By Don White
My friend Jim is a good writer, devoted husband, a proud U.S. Navy veteran and a very likable guy with an easy smile. He’s also an “extreme” self-publisher. When most writers “go independent,” they usually contract the services of an established self-publishing service, or use a print-on-demand (POD) company that takes a big chunk of the price of each book you sell, and there is an important role for those companies (some are better than others).
But when Jim talks about self-publishing, he means that he personally tackles the entire process from beginning to end: writing, editing, formatting, designing, printing and even binding. And the personal relationship he has with his books is matched only by the personal relationship he has with his readers, selling his books face to face at farmers and crafters markets and other community events.
He is passionate about his faith and his writing, and that passion pours over into the creation of his books and his close connection to his readers. I asked Jim to talk to us about his self-publishing adventure.
DON: Jim, could you briefly sum up your work in self-publishing, and point out what you do differently than most self-publishers?
JIM: I think most self-publishing authors use a print on demand company. You send them your book, they print it out for you and sell your books back to you. This is how I started. When I saw how much they were selling them for, I knew I had to do something different. After trying different publishers, I started exploring ways to do it all myself. After many attempts and trial and errors, I found a way to print my own books on a laser printer. I designed a press that I use to bind the pages together. I started designing my own covers and having a print shop print them out. Colored ink is way too expensive to print the covers yourself. After gluing the pages, I then glue them to the covers. With this type of publishing, I can get a book put together for $3.00 to $6.50, depending on how many pages there are.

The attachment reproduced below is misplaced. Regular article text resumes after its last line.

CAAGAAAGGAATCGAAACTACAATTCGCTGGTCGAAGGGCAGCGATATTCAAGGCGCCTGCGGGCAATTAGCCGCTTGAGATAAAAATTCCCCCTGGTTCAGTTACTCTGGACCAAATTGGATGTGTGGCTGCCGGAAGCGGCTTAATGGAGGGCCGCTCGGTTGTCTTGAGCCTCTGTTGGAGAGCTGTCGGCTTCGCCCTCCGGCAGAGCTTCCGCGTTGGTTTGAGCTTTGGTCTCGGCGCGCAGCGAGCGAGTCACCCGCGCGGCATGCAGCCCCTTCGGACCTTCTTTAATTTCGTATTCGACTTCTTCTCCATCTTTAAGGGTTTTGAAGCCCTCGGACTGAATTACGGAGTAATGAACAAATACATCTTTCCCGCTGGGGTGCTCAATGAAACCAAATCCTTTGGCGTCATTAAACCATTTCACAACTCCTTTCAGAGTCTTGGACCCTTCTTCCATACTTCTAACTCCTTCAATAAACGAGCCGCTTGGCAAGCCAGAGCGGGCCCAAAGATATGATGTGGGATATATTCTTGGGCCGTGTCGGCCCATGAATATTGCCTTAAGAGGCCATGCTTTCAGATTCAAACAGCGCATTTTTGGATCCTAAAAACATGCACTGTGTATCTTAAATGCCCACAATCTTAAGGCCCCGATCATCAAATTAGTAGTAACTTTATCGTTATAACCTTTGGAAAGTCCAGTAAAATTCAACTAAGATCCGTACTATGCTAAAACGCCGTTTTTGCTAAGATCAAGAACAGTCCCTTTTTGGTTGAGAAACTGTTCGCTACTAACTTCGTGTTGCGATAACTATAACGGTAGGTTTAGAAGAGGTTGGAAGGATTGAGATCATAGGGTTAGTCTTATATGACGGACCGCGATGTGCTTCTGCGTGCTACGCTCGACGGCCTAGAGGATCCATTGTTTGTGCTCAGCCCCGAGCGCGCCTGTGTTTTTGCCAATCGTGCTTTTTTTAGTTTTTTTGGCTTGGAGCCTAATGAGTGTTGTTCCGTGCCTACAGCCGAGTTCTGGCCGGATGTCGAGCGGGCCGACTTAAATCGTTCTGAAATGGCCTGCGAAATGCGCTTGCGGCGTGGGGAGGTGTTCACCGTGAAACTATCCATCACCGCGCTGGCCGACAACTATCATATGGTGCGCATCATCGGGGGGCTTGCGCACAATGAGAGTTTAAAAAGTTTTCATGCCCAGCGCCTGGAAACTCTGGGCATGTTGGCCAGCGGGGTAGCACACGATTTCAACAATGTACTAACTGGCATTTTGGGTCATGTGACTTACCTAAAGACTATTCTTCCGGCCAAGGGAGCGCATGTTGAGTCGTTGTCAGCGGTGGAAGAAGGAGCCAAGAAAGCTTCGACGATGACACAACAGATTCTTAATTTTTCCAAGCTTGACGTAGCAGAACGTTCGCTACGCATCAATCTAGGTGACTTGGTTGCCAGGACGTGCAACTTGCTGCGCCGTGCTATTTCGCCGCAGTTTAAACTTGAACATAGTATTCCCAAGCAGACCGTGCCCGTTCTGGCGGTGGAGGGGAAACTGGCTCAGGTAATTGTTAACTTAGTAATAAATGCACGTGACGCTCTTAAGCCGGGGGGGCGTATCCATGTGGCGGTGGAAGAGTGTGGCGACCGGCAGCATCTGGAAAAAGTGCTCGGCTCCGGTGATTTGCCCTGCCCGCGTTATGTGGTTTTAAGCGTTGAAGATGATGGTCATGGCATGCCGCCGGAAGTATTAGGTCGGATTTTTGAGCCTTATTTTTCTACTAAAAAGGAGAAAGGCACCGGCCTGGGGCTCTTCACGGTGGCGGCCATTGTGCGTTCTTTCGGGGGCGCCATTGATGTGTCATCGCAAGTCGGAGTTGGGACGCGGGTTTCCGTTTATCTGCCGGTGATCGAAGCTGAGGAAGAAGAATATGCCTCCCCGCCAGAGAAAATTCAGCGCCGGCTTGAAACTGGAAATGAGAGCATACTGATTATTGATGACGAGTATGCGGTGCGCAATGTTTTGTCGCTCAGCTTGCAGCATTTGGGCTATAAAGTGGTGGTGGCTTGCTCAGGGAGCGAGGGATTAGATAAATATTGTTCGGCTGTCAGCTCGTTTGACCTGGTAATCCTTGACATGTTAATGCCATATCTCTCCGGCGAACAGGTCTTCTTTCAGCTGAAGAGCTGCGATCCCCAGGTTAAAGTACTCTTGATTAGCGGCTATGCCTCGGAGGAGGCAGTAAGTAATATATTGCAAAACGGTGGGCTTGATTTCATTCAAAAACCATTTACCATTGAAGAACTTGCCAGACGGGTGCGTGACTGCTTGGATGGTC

DON: How long have you been doing this, and what made you decide to choose this route for your books?
JIM: I finished my first book in 2000 and paid a company to publish it. Then I had to buy my books from them. I only did this once. Sometimes we learn the hard way. The buy back price was pretty high. I figured they made 300% and paid me an 8% royalty. I wasn’t too happy about it, and I was sure there was a better way. On my second two books I used Publish America. They published my books for free but the buy back price was outrageous. The only people who buy their books are the authors who write them, however this is one way to get your book out there. It was after this that I started truly self-publishing on my own.
DON: How would you describe your writing (e.g., genres, themes, style, etc.)?
JIM: When I first started writing, it was poetry that I received directly from the Lord. I started adding short stories and finally had enough for a book. I started writing my autobiography, which took ten years to complete. This was one of the most difficult things I had ever done. During those ten years I wrote several other books that were historical fiction, which is what I enjoy most. I have always enjoyed history. I think John Jakes has had the most influence on me and the genre I write. He also writes historical fiction.
The thing that amazes me the most is the way a story develops as I am writing. People continually ask me where I get all these stories and all I can do is point up to the Lord. For this reason the Lord shows up somewhere in each of my books, and I find that most people enjoy this.
DON: How do you get your books into the hands of readers, and how does that affect your connection with them?
JIM: At first my readers were friends and family. They encouraged me to get my books out to the public which is easier said than done. I created a web site and advertised my books on it. This is okay but very slow. I have a few on Amazon.com, but they like to raise the prices quite high. I sold most of my books at the local Farmers Market. They sell very well and I get a lot of feedback from the readers. I am continually looking for better marketing ideas, but it is very difficult and you have to be very careful who you are dealing with.
DON: Last question – your publishing endeavor is obviously a lot of work. But would you say you’re also having fun with it?
JIM: You’re right, it is a lot of work, and because I enjoy it so much I continue on. Even if I had no way of getting my work out to the public I would continue to write. I feel it is a gift from God, and if he wants it out there he will help me in some way.
DON: Thanks for your time, Jim. We wish you all the best with your writing and publishing.